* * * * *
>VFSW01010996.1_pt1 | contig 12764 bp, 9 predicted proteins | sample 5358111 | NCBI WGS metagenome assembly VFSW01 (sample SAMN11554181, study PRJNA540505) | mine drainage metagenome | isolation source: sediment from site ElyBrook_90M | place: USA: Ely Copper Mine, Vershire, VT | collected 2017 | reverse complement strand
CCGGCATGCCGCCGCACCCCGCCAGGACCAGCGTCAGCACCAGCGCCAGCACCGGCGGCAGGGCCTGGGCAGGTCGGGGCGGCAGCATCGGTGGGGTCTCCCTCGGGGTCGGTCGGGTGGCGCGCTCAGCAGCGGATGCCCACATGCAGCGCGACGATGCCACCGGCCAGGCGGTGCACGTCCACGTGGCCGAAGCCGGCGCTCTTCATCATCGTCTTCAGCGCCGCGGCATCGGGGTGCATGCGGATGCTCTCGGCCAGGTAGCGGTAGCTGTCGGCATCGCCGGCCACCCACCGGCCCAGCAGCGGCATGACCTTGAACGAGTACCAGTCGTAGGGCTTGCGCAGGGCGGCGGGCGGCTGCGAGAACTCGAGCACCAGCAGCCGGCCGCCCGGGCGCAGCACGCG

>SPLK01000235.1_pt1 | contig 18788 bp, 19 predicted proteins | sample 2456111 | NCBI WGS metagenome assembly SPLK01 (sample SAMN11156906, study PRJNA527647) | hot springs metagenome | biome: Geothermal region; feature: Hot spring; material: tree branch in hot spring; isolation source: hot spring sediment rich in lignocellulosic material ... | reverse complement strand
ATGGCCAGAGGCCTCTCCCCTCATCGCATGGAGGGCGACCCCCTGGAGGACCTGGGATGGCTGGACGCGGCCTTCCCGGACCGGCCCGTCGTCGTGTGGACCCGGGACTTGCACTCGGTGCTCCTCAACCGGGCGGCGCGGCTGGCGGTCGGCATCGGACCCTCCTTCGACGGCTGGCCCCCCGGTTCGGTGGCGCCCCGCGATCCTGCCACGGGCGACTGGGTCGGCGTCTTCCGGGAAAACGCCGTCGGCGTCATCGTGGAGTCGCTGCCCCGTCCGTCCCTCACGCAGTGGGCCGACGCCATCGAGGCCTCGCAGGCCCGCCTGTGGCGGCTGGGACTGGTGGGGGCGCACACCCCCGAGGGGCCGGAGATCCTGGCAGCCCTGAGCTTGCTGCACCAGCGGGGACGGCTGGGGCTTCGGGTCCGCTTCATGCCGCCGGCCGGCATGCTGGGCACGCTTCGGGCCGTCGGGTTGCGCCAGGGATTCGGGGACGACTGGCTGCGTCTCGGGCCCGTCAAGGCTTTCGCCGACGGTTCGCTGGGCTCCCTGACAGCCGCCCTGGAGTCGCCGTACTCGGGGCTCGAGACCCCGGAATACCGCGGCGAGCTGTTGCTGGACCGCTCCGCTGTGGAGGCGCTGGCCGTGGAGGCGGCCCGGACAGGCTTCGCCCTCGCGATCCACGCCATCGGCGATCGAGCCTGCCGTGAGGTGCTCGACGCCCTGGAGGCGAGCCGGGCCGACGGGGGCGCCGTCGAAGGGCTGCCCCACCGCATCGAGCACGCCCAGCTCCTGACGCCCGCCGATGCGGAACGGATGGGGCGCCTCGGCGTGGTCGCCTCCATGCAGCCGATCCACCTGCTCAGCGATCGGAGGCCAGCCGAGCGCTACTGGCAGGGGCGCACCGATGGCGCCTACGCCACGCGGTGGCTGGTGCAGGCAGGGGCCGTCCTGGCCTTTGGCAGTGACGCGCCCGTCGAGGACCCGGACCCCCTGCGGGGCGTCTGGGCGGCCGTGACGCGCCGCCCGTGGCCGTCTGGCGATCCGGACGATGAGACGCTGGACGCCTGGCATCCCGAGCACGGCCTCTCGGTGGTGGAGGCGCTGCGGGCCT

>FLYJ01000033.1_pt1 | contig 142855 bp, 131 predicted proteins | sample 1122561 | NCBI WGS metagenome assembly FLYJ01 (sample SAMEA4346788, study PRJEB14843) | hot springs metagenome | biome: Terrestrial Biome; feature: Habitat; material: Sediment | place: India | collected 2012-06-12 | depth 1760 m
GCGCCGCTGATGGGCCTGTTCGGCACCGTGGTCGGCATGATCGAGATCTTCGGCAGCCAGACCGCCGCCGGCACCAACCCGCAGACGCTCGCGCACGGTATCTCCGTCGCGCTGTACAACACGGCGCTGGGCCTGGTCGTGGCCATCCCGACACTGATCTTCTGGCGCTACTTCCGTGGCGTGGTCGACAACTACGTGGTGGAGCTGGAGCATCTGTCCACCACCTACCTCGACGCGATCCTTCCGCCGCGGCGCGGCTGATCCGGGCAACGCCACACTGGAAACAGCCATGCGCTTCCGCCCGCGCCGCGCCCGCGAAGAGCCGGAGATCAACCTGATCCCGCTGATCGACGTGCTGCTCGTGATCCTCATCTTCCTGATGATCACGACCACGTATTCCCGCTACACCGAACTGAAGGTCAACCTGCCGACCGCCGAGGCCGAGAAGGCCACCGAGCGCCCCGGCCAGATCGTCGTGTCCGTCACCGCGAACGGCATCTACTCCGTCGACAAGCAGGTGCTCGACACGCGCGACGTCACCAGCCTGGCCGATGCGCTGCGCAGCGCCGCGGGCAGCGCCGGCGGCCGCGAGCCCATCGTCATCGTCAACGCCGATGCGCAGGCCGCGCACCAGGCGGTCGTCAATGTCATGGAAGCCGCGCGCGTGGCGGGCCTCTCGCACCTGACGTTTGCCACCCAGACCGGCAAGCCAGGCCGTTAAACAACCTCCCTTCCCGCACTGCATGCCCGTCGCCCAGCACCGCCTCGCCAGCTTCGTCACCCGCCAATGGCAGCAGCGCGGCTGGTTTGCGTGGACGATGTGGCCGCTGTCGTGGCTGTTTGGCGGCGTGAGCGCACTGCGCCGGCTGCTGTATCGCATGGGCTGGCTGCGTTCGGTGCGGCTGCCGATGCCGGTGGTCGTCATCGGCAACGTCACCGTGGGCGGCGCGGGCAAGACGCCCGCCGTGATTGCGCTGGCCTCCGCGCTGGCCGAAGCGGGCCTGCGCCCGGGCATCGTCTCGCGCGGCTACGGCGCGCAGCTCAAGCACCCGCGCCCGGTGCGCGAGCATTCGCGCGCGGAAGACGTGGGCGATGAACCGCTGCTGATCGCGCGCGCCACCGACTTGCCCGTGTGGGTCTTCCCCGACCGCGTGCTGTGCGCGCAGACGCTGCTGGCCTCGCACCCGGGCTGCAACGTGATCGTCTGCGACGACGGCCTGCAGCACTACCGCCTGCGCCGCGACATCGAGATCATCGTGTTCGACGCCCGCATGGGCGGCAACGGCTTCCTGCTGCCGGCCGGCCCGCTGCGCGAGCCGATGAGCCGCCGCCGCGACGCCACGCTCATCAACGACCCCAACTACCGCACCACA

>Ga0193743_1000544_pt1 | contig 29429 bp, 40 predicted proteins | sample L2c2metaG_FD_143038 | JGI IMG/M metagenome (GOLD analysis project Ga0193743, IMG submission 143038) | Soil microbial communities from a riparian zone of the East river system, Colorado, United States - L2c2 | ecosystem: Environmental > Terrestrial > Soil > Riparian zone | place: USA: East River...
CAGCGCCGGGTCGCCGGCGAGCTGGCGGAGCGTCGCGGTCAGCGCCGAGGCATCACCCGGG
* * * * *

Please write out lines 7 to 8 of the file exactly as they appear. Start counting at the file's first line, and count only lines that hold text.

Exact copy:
>Ga0193743_1000544_pt1 | contig 29429 bp, 40 predicted proteins | sample L2c2metaG_FD_143038 | JGI IMG/M metagenome (GOLD analysis project Ga0193743, IMG submission 143038) | Soil microbial communities from a riparian zone of the East river system, Colorado, United States - L2c2 | ecosystem: Environmental > Terrestrial > Soil > Riparian zone | place: USA: East River...
CAGCGCCGGGTCGCCGGCGAGCTGGCGGAGCGTCGCGGTCAGCGCCGAGGCATCACCCGGG